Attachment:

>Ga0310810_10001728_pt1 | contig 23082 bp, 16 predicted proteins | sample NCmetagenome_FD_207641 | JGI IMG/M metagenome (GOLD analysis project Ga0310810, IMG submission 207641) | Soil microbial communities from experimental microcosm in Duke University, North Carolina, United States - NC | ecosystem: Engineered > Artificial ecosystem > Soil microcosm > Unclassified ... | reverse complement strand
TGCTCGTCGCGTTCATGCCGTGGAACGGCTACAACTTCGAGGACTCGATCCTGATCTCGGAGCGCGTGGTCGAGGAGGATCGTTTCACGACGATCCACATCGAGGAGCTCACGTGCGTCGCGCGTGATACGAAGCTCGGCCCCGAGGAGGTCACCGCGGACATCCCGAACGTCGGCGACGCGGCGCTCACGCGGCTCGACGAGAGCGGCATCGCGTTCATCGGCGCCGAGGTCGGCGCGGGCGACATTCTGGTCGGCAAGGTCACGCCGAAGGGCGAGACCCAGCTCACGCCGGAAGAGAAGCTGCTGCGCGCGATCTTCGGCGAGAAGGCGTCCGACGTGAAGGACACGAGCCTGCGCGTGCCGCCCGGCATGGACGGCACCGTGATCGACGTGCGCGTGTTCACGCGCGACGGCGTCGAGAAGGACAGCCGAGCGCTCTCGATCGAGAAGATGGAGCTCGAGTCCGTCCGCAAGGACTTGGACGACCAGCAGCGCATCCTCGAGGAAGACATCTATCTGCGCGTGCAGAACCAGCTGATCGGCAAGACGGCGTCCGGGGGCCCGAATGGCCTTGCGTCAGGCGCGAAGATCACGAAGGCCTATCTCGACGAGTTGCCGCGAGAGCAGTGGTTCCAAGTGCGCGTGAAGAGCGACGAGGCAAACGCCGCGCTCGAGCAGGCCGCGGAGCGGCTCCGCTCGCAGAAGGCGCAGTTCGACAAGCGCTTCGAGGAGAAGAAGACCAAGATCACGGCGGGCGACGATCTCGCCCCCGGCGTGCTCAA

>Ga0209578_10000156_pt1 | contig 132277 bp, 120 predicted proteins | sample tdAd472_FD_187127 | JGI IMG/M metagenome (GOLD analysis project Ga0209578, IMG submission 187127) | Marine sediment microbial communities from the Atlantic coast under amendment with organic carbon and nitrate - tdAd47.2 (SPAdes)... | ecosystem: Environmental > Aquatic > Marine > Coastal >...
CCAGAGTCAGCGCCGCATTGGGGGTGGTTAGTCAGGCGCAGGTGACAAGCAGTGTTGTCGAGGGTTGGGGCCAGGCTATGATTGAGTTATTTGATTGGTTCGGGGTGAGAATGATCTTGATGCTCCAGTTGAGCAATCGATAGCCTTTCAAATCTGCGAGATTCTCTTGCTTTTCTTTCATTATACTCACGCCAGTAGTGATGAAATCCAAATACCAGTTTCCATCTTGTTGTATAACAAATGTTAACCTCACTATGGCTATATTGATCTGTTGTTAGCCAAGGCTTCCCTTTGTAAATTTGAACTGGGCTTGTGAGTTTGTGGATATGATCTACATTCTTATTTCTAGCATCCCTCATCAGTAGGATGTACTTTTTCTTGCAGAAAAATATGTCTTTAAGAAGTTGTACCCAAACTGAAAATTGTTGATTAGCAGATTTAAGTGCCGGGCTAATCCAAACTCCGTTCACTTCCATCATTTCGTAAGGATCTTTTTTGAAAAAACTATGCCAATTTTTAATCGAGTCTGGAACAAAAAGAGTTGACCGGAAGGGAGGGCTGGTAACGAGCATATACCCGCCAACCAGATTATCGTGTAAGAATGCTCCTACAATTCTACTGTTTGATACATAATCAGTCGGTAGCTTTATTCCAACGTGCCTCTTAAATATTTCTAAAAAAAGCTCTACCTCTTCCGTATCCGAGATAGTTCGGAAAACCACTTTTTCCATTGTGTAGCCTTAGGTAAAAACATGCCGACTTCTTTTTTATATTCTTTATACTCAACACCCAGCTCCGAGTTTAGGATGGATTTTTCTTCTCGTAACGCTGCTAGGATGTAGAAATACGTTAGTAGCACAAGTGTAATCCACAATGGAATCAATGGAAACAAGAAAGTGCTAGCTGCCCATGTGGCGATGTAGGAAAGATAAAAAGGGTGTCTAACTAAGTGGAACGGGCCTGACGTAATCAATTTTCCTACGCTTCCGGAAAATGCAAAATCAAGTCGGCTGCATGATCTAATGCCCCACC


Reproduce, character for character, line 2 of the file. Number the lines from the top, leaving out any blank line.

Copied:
TGCTCGTCGCGTTCATGCCGTGGAACGGCTACAACTTCGAGGACTCGATCCTGATCTCGGAGCGCGTGGTCGAGGAGGATCGTTTCACGACGATCCACATCGAGGAGCTCACGTGCGTCGCGCGTGATACGAAGCTCGGCCCCGAGGAGGTCACCGCGGACATCCCGAACGTCGGCGACGCGGCGCTCACGCGGCTCGACGAGAGCGGCATCGCGTTCATCGGCGCCGAGGTCGGCGCGGGCGACATTCTGGTCGGCAAGGTCACGCCGAAGGGCGAGACCCAGCTCACGCCGGAAGAGAAGCTGCTGCGCGCGATCTTCGGCGAGAAGGCGTCCGACGTGAAGGACACGAGCCTGCGCGTGCCGCCCGGCATGGACGGCACCGTGATCGACGTGCGCGTGTTCACGCGCGACGGCGTCGAGAAGGACAGCCGAGCGCTCTCGATCGAGAAGATGGAGCTCGAGTCCGTCCGCAAGGACTTGGACGACCAGCAGCGCATCCTCGAGGAAGACATCTATCTGCGCGTGCAGAACCAGCTGATCGGCAAGACGGCGTCCGGGGGCCCGAATGGCCTTGCGTCAGGCGCGAAGATCACGAAGGCCTATCTCGACGAGTTGCCGCGAGAGCAGTGGTTCCAAGTGCGCGTGAAGAGCGACGAGGCAAACGCCGCGCTCGAGCAGGCCGCGGAGCGGCTCCGCTCGCAGAAGGCGCAGTTCGACAAGCGCTTCGAGGAGAAGAAGACCAAGATCACGGCGGGCGACGATCTCGCCCCCGGCGTGCTCAA